After teen's death, hikers say popular trail should have better warnings

The entrance to the popular Eaton Canyon Park in Altadena. A 17-year-old high school student died in a fall on May 22.

This warning sign is on the back side of the kiosk at the entrance to Eaton Canyon Park. The sign faces away from the parking lot and the sidewalk used by most hikers.


Hikers on Sunday at the Eaton Canyon trail in Altadena expressed sadness at the death of a 17-year-old girl on the trail two days earlier. Some hikers called on officials to install additional signs that warn of dangers on the popular trail.

The L.A. County Coroner said the dead teen is Esther Yieng Suen of Alhambra, who was a student at Mark Keppel High School. She reportedly fell 200 feet to her death. An 18-year-old male also was injured and remained hospitalized.

Late Sunday morning, dozens of people arrived at the trail head. They included families with kids in strollers, senior citizens carrying coolers, and a large contingent of youth and church groups.

There are picnic areas less than a hundred yards from the parking lot. Most hikers were headed to an area that takes about an hour to climb. The trail continues on more than ten miles into the San Gabriel Mountains, which is part of a national forest.

There are plenty of signs at the beginning of the trailhead warning of poison oak and rattlesnakes, and others prohibiting smoking, bicycle riding, and use of guns.

There's one sign warning that climbing to the popular waterfall can be dangerous. The sign is on a kiosk, facing away from the parking lot and the sidewalk used by most hikers.

Jon Stillman —  who’s hiked Eaton Canyon for two decades —  said there should be signs farther up the trail. “I’ve never seen any," he said. "It’s too far back in the canyon.”

Dennis Taylor hiked the trail last week, going far enough to look down on a cloud bank over the San Gabriel Valley. He said he’s seen people do dangerous things on the trail. “They go on the other side, they try jumping in or climbing up on the rock face where the waterfall is,” he said.

He said no one should have to die climbing Eaton Canyon, agreeing with Taylor that officials should post more warning signs. “They do it on [Yosemite's] Half Dome or anywhere else where any person can sue. They should cover their butt and cover the state,” he said.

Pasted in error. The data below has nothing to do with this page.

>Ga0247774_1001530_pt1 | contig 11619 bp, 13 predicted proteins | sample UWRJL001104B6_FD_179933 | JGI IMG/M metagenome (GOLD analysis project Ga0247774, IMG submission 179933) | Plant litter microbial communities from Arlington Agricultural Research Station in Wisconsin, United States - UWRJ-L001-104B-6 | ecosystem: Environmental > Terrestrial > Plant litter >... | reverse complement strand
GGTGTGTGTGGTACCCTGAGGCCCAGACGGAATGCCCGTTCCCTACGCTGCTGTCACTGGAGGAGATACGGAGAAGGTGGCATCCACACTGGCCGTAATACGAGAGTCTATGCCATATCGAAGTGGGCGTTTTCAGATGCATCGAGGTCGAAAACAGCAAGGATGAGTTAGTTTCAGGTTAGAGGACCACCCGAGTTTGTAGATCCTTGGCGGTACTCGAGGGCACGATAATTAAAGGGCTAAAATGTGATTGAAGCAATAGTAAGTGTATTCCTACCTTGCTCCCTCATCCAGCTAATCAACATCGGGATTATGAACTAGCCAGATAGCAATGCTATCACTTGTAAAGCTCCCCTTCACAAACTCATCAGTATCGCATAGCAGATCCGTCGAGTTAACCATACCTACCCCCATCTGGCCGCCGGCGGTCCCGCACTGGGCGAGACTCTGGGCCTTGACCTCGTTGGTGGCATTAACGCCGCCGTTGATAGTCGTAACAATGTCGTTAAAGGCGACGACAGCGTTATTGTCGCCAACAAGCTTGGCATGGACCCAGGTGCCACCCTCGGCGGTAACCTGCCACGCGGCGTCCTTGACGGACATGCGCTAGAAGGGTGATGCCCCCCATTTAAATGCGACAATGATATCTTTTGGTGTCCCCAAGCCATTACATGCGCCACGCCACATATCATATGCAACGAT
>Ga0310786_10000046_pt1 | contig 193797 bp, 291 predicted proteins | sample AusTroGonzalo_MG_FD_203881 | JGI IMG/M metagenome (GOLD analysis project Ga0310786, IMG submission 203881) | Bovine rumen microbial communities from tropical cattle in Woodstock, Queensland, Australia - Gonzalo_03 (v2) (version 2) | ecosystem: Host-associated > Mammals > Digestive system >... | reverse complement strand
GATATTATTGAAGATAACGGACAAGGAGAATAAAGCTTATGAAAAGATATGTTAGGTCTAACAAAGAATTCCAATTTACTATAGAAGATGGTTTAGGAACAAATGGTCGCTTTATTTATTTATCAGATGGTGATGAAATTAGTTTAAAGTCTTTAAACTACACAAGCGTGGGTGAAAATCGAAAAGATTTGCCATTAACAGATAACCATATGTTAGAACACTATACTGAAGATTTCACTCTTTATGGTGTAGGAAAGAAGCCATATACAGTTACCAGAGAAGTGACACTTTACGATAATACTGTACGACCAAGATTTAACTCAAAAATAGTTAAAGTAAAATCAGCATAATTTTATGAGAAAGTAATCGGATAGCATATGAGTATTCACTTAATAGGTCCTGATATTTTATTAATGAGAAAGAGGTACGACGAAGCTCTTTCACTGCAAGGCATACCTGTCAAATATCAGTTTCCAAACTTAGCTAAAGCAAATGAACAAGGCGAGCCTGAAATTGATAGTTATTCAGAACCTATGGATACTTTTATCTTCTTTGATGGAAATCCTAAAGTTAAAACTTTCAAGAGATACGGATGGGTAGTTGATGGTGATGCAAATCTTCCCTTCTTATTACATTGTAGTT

Many hikers come in shorts, sneakers, or workout tights. Most bring carry a small water bottle. Michael Lumunasad’s hiking boots, pants, hat, and backpack water container made him look like he just stepped out of an outdoor clothing catalog. He was one of the people who said warning signs aren’t enough.

“Ultimately, I think it’s common sense among the hiker, among the visitor, He said. "If it looks dangerous, it’s probably very dangerous, so don’t do it."

The natural beauty of Eaton Canyon in the foothills above Pasadena has attracted novice hikers and experienced climbers for more than a century. Its popularity is starting to take a toll.

“This is an overcrowded hike, especially later in the day,” Lumunasad said. “You just have a lot of kids who don’t have supervision. They’re just climbing, doing whatever they want. We saw some kids throw glass bottles around.”

In April of last year, L.A. County officials became worried about the number of helicopter rescues and deaths in Eaton Canyon. There had been 60 rescues and two deaths in the previous year.

Grief counselors will be at Mark Keppel High School Monday morning to help students cope with Suen's sudden death. Friends are organizing a memorial at Eaton Canyon Monday afternoon.

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